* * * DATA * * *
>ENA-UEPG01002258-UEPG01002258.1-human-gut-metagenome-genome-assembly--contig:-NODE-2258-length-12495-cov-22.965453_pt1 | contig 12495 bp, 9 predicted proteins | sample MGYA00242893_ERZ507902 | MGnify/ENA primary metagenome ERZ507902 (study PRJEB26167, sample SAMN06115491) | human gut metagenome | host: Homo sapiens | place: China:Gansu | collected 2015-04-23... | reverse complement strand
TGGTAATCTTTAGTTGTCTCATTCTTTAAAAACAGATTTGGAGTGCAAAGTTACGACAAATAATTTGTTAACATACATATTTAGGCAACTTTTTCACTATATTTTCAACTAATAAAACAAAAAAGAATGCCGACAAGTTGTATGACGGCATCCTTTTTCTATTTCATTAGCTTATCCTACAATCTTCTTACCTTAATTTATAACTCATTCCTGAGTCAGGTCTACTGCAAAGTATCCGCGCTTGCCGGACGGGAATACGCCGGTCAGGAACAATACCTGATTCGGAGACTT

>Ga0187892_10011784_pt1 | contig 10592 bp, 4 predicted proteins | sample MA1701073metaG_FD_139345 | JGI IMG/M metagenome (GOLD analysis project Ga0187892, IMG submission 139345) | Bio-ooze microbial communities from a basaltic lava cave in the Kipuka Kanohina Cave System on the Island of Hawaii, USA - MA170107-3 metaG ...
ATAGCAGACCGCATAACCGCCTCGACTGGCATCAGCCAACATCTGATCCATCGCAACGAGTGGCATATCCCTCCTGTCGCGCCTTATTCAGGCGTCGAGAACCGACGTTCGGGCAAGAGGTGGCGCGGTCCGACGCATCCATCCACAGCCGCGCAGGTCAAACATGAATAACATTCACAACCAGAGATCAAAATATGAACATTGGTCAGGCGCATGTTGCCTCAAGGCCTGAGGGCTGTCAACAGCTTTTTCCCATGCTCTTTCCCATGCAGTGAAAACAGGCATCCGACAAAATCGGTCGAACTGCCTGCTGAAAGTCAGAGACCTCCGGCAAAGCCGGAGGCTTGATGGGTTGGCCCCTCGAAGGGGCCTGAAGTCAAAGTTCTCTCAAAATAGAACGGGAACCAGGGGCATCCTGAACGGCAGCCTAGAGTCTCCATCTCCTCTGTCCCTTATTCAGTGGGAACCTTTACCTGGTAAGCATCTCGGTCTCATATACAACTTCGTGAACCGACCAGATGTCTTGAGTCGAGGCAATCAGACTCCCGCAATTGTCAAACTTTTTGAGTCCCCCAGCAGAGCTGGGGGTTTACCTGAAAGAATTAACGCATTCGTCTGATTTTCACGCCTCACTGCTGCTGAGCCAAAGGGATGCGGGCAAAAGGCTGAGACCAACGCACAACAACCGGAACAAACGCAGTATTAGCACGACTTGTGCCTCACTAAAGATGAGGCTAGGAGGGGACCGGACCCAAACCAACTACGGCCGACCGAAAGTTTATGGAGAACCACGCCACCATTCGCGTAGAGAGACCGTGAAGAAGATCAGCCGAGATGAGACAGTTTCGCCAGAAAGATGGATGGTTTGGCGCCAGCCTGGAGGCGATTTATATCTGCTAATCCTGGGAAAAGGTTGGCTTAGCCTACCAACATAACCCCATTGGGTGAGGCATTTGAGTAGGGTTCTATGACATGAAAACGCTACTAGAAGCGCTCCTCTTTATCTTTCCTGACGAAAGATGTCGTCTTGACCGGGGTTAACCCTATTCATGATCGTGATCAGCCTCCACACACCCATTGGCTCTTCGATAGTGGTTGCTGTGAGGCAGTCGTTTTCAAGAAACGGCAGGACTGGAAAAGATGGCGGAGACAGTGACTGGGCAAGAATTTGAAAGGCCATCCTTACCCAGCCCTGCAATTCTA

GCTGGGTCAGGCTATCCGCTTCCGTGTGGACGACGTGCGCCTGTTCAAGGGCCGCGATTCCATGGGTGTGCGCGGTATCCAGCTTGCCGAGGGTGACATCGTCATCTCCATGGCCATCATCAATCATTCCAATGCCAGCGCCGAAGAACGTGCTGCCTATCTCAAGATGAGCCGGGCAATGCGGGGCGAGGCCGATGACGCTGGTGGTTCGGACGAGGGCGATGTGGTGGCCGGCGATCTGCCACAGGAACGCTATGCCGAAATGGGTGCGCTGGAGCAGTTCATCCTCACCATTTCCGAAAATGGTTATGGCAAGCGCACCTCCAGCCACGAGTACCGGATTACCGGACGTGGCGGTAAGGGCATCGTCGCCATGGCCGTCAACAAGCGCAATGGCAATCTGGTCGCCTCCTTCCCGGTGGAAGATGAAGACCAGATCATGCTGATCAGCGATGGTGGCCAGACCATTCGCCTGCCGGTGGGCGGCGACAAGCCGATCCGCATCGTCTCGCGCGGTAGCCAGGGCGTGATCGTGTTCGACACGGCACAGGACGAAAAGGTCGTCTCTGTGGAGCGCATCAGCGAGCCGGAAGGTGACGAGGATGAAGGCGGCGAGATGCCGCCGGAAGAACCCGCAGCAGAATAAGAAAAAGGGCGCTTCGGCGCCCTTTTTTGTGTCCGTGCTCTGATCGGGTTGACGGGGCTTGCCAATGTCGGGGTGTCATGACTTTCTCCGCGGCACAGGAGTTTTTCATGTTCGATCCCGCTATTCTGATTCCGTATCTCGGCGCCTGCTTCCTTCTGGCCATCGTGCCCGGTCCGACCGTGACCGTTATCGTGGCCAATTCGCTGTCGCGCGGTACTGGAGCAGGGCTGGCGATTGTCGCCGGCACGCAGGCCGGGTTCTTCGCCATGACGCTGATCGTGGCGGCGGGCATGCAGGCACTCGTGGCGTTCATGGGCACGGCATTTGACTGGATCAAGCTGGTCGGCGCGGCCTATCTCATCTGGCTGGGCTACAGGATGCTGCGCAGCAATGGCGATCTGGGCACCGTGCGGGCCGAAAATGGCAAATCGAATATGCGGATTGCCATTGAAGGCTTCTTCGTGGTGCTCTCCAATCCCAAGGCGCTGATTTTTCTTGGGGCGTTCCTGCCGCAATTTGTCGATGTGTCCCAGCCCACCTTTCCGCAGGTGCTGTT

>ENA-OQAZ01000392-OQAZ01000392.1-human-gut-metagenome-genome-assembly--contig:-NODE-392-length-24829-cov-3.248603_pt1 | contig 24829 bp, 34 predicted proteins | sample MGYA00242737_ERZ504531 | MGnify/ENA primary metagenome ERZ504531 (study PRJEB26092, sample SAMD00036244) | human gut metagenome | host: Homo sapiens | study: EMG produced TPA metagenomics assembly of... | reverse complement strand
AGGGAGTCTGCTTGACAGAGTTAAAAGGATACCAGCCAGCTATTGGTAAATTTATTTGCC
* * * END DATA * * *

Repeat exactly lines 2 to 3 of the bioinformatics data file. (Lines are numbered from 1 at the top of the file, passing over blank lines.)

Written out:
TGGTAATCTTTAGTTGTCTCATTCTTTAAAAACAGATTTGGAGTGCAAAGTTACGACAAATAATTTGTTAACATACATATTTAGGCAACTTTTTCACTATATTTTCAACTAATAAAACAAAAAAGAATGCCGACAAGTTGTATGACGGCATCCTTTTTCTATTTCATTAGCTTATCCTACAATCTTCTTACCTTAATTTATAACTCATTCCTGAGTCAGGTCTACTGCAAAGTATCCGCGCTTGCCGGACGGGAATACGCCGGTCAGGAACAATACCTGATTCGGAGACTT

>Ga0187892_10011784_pt1 | contig 10592 bp, 4 predicted proteins | sample MA1701073metaG_FD_139345 | JGI IMG/M metagenome (GOLD analysis project Ga0187892, IMG submission 139345) | Bio-ooze microbial communities from a basaltic lava cave in the Kipuka Kanohina Cave System on the Island of Hawaii, USA - MA170107-3 metaG ...